Med­i­cal spe­cial­ists busier

Kapi-Mana News - - WHAT’S ON - JIM CHIPP

‘‘The im­prove­ment was a credit to a ded­i­cated work­force, sup­ported by $400m more in last year’s health bud­get.’’

More pa­tients in the Welling­ton re­gion than ever be­fore got ini­tial spe­cial­ist ap­point­ments last year.

Cap­i­tal & Coast District Health Board spe­cial­ists saw a record 32,022 pa­tients for first as­sess­ment ap­point­ments last year, up from 25,707 in 2009.

First spe­cial­ist as­sess­ments are ei­ther with sur­geons, such as or­thopaedics, gen­eral surgery or oph­thal­mol­ogy, or with physi­cians for con­di­tions not need­ing surgery, such as car­di­ol­ogy, res­pi­ra­tory, di­a­betes.

Min­is­ter of Health Jonathan Cole­man said the trend was head­ing in the right di­rec­tion, although there was still work to do.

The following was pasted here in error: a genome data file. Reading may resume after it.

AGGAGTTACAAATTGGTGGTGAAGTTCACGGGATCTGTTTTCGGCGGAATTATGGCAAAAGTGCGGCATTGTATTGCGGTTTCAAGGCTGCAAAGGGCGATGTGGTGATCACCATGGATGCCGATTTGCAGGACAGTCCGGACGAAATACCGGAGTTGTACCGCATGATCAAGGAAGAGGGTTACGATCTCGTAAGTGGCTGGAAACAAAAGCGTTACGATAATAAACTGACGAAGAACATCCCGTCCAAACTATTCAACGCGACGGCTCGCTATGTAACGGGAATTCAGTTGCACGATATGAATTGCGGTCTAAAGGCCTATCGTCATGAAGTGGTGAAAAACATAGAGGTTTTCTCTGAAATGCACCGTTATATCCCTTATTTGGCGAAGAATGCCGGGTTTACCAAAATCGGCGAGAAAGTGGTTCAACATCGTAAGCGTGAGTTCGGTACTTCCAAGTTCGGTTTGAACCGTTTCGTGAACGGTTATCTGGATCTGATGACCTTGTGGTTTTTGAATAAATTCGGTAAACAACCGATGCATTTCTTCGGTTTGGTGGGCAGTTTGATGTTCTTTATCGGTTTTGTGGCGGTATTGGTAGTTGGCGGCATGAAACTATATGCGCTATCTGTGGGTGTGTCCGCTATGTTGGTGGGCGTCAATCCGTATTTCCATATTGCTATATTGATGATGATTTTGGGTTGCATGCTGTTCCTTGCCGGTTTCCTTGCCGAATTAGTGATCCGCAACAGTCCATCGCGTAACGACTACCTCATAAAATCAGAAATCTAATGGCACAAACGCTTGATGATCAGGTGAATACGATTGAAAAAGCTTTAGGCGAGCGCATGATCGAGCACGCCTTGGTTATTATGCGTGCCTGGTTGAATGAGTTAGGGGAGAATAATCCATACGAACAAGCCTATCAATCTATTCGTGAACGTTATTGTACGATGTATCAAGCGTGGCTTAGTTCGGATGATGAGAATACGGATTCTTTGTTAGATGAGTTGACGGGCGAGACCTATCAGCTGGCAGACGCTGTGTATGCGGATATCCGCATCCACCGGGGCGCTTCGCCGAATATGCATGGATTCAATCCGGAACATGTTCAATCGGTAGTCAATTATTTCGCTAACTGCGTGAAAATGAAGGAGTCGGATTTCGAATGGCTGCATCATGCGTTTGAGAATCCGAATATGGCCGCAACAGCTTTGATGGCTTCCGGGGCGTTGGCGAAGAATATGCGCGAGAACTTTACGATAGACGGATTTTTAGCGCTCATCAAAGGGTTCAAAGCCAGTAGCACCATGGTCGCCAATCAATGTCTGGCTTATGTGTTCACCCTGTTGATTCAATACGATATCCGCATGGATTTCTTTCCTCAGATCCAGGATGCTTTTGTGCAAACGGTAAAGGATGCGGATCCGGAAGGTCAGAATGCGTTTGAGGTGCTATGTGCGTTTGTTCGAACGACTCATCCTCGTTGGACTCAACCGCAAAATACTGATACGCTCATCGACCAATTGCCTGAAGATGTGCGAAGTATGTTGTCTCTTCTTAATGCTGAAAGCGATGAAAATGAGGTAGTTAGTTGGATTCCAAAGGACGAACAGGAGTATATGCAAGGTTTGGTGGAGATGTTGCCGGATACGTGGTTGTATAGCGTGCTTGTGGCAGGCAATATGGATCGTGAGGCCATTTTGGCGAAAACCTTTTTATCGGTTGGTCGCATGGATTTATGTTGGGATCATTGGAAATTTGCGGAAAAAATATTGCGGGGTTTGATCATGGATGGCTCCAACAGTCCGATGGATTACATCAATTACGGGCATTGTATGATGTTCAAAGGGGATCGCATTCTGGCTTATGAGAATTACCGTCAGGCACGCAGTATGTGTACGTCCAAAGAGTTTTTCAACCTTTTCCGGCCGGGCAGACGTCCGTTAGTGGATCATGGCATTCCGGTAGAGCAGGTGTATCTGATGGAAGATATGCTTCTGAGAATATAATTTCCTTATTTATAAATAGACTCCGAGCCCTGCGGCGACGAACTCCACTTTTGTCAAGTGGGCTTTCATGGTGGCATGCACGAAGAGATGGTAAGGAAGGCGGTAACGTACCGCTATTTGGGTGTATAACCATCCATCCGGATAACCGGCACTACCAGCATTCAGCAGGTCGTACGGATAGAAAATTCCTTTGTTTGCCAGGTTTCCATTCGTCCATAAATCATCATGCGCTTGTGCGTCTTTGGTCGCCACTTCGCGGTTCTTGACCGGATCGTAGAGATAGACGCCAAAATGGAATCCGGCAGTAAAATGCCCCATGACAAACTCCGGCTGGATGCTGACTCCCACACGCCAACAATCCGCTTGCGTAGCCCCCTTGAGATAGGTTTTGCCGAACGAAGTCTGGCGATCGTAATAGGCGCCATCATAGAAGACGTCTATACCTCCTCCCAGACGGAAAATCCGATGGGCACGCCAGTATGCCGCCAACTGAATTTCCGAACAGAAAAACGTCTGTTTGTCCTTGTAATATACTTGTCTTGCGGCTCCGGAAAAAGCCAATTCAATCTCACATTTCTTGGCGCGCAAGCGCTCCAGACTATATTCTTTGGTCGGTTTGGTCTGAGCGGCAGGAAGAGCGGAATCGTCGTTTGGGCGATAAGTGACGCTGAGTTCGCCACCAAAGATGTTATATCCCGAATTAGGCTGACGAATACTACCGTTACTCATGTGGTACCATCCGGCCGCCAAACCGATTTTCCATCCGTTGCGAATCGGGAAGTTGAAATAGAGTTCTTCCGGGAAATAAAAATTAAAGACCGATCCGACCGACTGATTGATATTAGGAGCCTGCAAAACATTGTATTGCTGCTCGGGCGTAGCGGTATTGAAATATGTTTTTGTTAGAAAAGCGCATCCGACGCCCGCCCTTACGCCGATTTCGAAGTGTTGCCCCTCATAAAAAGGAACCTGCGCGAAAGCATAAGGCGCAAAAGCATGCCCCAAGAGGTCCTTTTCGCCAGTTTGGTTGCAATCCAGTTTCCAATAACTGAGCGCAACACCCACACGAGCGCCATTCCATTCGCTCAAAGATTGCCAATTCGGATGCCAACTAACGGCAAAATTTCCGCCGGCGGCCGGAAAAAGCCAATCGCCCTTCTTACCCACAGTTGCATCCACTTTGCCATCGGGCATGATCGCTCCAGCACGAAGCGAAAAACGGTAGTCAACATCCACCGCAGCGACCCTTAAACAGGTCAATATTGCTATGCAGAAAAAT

The im­prove­ment was a credit to a ded­i­cated work­force, sup­ported by $400 mil­lion more in last year’s health bud­get.

That in­cluded $14 mil­lion in new money for the Cap­i­tal & Coast board, tak­ing its to­tal an­nual fund­ing to $760 mil­lion, he said.

Cap­i­tal & Coast District Health Board chief op­er­at­ing of­fi­cer Chris Lowry said the in­crease was be­cause of a real in­crease in ser­vices.

‘‘It’s part of an over­all in­crease in acute de­mand,’’ she said.

There were 8969 elec­tive surg­eries car­ried out last year, up from 8734 the pre­vi­ous year.

Dur­ing the past five years, Cap­i­tal & Coast District Health Board has re­duced the max­i­mum wait­ing time for first spe­cial­ist as­sess­ments from six months to four months.

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